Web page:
What police and health care workers should understand about Maine tribal cultures
PRESQUE ISLE, Maine — A cultural sensitivity training by Aroostook Band of Micmacs aimed Friday to help professionals from public safety and health care better understand Native American cultural practices and why such knowledge is crucial when interacting with the native community in emergency or medical situations.
John Dennis, cultural director for the Aroostook Band of Micmacs, held the fourth and final cultural sensitivity training for this year at the Micmacs’ administrative building in Presque Isle on Oct. 4. Dennis explained to a group of around 20 public safety and health care professionals some of the many ways in which Native American cultural practices differ from non-Native practices.
Differences in cultures can become confusing when misunderstandings occur between members of Micmac culture and people from law enforcement, emergency management or health care, Dennis said.
For instance, while non-Native culture often encourages people to “speak up” and actively contribute to conversations, Micmac culture emphasizes listening more than speaking. A Native patient in a medical appointment may take awhile to answer a question not out of rudeness, but because they might need time to gather their thoughts.
“In Native communities, we’re storytellers. Taking longer to answer a direct question is a sign of respect because it shows that the question deserves a lot of thought,” Dennis said. “Interrupting someone could make them forget what they were going to say.”
One of the most common cultural misperceptions that Dennis has encountered is believing that a Native person is showing someone disrespect by not making eye contact during conversations.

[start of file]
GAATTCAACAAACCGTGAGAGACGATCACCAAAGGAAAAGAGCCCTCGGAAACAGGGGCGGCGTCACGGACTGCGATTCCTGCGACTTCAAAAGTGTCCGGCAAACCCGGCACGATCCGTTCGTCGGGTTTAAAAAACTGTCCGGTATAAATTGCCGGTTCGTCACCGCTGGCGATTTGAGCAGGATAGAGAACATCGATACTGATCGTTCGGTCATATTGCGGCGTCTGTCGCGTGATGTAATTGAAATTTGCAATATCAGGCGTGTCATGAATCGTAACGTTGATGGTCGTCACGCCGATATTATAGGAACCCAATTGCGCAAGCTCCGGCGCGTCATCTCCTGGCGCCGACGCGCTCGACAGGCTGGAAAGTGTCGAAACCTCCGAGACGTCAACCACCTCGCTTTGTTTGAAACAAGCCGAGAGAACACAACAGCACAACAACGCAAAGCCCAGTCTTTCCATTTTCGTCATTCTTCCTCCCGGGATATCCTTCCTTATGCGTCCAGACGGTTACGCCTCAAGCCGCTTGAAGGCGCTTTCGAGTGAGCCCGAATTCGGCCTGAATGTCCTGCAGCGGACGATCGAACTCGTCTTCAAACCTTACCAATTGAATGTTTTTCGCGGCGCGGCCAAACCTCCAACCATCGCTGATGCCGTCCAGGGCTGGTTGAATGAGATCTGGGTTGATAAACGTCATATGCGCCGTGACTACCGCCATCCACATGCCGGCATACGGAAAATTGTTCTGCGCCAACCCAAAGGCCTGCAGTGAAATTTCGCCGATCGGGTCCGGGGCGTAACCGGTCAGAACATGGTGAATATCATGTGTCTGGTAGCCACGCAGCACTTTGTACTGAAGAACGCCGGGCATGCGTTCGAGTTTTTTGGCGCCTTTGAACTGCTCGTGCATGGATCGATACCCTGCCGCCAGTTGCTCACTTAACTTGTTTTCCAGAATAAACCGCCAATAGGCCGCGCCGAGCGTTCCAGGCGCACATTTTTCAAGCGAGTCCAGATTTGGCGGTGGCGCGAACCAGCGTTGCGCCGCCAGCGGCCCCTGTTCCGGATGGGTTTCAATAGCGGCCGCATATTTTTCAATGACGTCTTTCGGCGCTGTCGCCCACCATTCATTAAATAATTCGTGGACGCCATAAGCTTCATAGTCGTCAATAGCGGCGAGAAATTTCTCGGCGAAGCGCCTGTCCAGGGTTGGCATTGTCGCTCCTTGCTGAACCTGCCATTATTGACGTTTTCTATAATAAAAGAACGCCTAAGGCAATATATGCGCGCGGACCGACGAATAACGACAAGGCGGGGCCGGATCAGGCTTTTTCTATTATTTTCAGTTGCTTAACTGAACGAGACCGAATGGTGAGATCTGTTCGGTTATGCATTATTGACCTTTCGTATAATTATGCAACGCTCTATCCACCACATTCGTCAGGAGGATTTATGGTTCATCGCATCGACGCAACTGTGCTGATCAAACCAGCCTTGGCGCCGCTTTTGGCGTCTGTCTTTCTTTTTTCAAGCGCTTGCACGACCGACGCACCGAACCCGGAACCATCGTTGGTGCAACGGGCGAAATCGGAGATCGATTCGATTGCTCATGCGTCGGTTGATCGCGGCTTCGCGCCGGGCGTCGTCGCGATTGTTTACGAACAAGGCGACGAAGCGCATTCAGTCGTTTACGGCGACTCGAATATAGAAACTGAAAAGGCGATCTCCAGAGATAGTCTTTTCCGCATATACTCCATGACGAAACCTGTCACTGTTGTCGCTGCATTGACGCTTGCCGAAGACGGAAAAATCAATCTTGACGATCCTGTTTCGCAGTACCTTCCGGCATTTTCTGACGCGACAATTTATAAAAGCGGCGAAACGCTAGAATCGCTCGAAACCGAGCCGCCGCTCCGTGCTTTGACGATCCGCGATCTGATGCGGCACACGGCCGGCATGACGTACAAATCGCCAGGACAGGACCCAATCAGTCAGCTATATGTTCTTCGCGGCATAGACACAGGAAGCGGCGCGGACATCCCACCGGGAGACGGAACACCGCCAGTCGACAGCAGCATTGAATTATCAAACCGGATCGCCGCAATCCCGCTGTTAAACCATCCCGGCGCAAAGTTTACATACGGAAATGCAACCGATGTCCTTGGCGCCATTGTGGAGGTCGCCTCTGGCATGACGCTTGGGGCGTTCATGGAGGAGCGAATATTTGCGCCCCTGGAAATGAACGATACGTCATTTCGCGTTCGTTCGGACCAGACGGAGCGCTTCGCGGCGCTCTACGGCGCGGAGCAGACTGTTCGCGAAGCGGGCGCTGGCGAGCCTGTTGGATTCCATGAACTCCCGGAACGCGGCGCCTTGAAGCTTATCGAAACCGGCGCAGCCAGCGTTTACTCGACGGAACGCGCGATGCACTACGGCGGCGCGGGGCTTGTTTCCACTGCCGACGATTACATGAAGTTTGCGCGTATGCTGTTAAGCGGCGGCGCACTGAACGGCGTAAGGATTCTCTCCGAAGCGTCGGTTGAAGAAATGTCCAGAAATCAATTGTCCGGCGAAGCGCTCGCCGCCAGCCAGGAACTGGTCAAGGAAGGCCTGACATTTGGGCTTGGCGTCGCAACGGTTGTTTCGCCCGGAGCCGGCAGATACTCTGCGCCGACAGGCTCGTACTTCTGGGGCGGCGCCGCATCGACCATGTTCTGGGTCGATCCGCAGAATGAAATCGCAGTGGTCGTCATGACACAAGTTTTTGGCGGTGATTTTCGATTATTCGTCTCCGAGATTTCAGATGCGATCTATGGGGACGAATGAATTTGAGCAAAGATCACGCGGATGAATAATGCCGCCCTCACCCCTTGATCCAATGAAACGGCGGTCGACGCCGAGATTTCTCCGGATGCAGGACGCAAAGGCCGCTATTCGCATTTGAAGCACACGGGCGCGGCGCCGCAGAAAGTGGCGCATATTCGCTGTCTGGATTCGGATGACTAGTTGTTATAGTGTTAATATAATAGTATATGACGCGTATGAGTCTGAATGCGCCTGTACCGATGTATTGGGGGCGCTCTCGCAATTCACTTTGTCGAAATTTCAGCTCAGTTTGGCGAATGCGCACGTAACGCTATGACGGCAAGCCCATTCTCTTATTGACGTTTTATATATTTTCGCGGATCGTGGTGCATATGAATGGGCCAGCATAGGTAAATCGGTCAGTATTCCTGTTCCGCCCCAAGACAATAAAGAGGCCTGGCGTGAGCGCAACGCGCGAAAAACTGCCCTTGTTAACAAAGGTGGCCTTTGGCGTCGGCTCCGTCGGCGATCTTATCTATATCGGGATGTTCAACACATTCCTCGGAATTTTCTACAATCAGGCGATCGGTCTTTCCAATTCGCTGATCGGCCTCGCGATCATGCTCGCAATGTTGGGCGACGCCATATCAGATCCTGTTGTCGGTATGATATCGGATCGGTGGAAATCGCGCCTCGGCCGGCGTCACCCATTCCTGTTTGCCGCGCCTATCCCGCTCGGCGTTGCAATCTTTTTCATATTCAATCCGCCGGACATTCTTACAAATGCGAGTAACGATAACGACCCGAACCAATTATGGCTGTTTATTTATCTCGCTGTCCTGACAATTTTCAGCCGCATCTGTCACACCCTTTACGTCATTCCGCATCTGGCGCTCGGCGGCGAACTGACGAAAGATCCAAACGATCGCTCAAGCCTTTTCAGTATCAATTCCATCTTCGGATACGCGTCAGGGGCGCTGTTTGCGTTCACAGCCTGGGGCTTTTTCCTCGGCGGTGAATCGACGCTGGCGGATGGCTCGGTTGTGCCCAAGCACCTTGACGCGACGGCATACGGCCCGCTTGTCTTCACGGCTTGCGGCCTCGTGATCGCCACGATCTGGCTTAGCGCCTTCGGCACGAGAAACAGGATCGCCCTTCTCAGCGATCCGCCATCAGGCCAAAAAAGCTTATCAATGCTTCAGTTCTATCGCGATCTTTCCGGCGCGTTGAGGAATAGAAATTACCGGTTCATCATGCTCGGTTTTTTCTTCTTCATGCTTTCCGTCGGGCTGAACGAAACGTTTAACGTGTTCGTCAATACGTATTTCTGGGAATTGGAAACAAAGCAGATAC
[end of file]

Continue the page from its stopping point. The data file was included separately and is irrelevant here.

“For us, not making eye contact is a sign of respect,” Dennis said. “To look into someone’s eyes is more intimate; you’re looking into the soul and spirit of a person.”
Dennis also shared information about traditional Micmac herbal medicines such as cedar, sweet grass, sage and tobacco — all items that law enforcement or emergency medical personnel could potentially find in a Micmac person’s car.
Micmac communities use tobacco as offering to the Sacred Fire during tribal ceremonies and the tobacco does not contain illegal drugs or substances, nor does the sweet grass, sage or cedar.
Public safety officials might also come across Micmac community members with traditional regalia or handmade projects such as baskets or beadwork. They will allow others to touch those items, Dennis said, but only with permission.
“Our culture and spirituality are inseparable,” Dennis said. “Objects such as baskets and beadwork are just as much about spirituality as they are about self-expression.”
Vilma Craig, director of primary care for Northern Light A.R. Gould Hospital, was one of many employees from the Presque Isle hospital who attended the cultural sensitivity training on Friday. The training helped her become better informed on aspects of Micmac culture, she said.
“I’m Hispanic, so I see a lot of correlation with the cultural aspects, especially with the family dynamics,” Craig said. “It’s good to be more patient and mindful when we’re dealing with cultural differences.”
Aroostook County Sheriff Shawn Gillen said that he has supported the cultural sensitivity trainings from the beginning as a way to bridge the gap between law enforcement and the Native communities in Aroostook County.
“Many officers have told me that they’ve never had the opportunity to attend this type of training before,” Gillen said. “Having a greater cultural understanding can make interactions much easier for both parties.”
The Aroostook Band of Micmacs hopes to hold an annual cultural sensitivity training every fall, and will offer the training to businesses and organizations.